A Grey Wagtail was standing at the top of the waterfall in the Dell. It was picking little creatures out of the water as they went over the top.
This is one of the adults that nested under the little plank bridge. It's not looking its best. because it's moulting.
The Tufted duckling is still around, to everyone's relief and slight surprise. But this picture is from yesterday, a fine photograph by Virginia. The mother and duckling hang around near the Coots' nest in the netting to the east of the Lido. Every time they go near it a Coot rushes out and attacks them. The mother tired of this, and attacked the Coot and drove it away. Then, to make her point, she sat on the nest for several minutes.
On the other side of the lake, some Coots were having a fight, with the chicks looking on to learn proper Coot behaviour.
A Cormorant was trying to balance on the chain between the posts at the island. It lacks the balancing skill of a Grey Heron or a Moorhen, and was rocking around unsteadily.
The Great Crested Grebe family from the island nest were out in their usual place next to the moored launch.
Their previous offspring was fishing along the edge of the lake.
This distant picture is the first sight of one of the chicks in the grebes' nest in the reeds on the Long Water. We shan't be able to see how many there are till they come out.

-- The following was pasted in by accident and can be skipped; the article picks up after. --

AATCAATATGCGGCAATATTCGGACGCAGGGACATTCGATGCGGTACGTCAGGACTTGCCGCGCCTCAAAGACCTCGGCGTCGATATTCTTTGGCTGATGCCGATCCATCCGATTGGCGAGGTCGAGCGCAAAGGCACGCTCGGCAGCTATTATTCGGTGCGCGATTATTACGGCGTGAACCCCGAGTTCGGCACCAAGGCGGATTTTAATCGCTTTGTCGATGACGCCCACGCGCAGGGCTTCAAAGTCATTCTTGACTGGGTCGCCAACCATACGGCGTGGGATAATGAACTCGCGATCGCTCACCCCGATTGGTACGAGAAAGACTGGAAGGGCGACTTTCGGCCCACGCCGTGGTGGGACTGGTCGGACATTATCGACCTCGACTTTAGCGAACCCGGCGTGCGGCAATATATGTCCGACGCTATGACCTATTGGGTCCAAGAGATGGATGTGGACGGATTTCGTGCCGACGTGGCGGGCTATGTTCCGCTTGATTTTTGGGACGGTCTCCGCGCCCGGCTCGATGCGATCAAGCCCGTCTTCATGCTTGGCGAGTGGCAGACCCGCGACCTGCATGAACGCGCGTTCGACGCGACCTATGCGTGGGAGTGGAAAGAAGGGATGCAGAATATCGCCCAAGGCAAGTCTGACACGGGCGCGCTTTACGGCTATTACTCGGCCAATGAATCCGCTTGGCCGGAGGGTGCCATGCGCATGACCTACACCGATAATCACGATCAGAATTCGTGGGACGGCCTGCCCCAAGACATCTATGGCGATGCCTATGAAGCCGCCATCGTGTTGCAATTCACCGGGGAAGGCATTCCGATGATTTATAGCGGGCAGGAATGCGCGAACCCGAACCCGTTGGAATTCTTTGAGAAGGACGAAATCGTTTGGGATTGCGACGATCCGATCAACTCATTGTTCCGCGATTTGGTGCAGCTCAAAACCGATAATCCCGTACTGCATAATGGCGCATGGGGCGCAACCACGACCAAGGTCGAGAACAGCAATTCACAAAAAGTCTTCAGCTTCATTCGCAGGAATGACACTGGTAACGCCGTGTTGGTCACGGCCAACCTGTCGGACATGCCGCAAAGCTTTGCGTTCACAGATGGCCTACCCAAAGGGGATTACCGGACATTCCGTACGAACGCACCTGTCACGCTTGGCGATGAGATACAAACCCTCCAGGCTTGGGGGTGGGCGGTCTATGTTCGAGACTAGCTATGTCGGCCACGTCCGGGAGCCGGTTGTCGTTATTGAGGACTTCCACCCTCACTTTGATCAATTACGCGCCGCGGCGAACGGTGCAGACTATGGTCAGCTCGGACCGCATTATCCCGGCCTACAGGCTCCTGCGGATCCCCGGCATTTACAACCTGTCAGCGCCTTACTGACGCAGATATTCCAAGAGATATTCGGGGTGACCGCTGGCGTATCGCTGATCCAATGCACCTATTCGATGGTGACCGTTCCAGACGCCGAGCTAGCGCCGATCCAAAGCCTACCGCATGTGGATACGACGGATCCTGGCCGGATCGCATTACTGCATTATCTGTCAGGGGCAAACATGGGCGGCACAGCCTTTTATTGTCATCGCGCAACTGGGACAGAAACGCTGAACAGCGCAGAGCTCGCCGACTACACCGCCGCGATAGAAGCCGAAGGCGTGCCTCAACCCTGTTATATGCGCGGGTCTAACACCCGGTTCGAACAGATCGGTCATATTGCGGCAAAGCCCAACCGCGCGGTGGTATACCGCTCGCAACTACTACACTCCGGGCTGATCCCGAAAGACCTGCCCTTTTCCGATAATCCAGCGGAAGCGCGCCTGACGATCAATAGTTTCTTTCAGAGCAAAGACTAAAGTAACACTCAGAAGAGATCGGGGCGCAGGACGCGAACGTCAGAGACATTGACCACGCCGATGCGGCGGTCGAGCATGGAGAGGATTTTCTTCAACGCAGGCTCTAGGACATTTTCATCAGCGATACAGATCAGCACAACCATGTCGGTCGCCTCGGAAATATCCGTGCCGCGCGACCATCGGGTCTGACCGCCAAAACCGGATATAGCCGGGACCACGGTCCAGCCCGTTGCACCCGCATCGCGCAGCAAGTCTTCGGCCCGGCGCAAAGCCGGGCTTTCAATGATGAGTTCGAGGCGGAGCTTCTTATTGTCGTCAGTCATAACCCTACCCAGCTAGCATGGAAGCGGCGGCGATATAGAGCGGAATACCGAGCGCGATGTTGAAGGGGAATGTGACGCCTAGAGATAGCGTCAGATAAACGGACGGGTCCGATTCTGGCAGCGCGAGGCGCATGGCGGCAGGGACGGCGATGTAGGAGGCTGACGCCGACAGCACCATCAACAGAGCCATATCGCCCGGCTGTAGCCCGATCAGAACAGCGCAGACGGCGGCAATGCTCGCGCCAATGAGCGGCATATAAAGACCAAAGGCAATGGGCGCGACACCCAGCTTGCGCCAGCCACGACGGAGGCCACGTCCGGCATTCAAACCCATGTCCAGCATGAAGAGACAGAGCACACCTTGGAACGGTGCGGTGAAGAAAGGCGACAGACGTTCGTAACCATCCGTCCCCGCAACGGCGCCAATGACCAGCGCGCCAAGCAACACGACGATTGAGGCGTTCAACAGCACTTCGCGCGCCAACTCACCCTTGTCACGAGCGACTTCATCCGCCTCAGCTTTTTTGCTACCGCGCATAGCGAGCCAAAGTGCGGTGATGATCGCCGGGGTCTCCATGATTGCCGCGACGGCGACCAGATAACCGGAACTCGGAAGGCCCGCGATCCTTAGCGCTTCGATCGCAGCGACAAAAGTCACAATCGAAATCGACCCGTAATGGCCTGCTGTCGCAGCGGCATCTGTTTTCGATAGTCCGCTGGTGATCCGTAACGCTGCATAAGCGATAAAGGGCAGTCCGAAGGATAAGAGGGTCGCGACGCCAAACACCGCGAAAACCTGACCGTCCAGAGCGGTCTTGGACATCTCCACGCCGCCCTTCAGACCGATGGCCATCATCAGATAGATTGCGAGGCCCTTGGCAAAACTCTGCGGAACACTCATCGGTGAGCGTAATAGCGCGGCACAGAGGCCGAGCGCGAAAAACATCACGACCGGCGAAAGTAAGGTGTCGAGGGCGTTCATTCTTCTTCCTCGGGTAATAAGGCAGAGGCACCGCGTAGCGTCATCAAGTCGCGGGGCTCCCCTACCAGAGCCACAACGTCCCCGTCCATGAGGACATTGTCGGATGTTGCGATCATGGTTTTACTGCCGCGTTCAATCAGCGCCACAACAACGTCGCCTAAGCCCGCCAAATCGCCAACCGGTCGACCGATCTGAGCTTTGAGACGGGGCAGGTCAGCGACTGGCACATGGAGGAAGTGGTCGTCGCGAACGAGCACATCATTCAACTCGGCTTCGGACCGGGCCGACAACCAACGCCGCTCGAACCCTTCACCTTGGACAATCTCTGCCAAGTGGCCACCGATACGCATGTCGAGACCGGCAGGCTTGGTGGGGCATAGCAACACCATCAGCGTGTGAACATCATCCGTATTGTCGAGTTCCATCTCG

A bunch of Mute Swans were clustering around the heap of submerged sandbags that has become a snail restaurant. Two couples were taking the opportunity for a bit of courting.
The Black Swan was on the bank of the Long Water next to the bridge, obsessively tearing up plants. Like a Coot, he can't stop nesting. The adopted cygnet was watching him from the water.
All is not well with the Canada Goose family that includes the adopted Greylags. One of the young Greylags seems to have been driven out, and was hiding in the bushes with a nasty peck wound on the back of its neck. Jorgen said that these two had been attacking the gosling, probably just because of the usual tendency to gang up on losers. When I visited the family, the other two young Greylags were sitting peacefully with their step-parents. The photograph I took of nothing happening is too dull to publish.
Paul saw two Hobbies at the east end of Hyde Park. We hadn't seen any since the spring and had given up looking for them, thinking that one of the pair had died. It's good to know that they are still around. The birds were too far away to see if one of them was a juvenile, which would be even better news.
There also seemed to be discord among the Little Owls near the Albert Memorial. As I arrived, there was the sound of an adult calling loudly from an oak, and one of the owlets flew out of the same tree. It landed in a horse chestnut and perched next to the other owlet.
I think the adult was trying to drive them away. It was the male, seen here sitting in the oak.
Several insect traps have been set up in Kensington Gardens. Evidently some kind of survey is going on.
The funnel at the bottom is filled with alcohol, and the fumes entice the insects into the trap, where it poisons them. At least they die happy.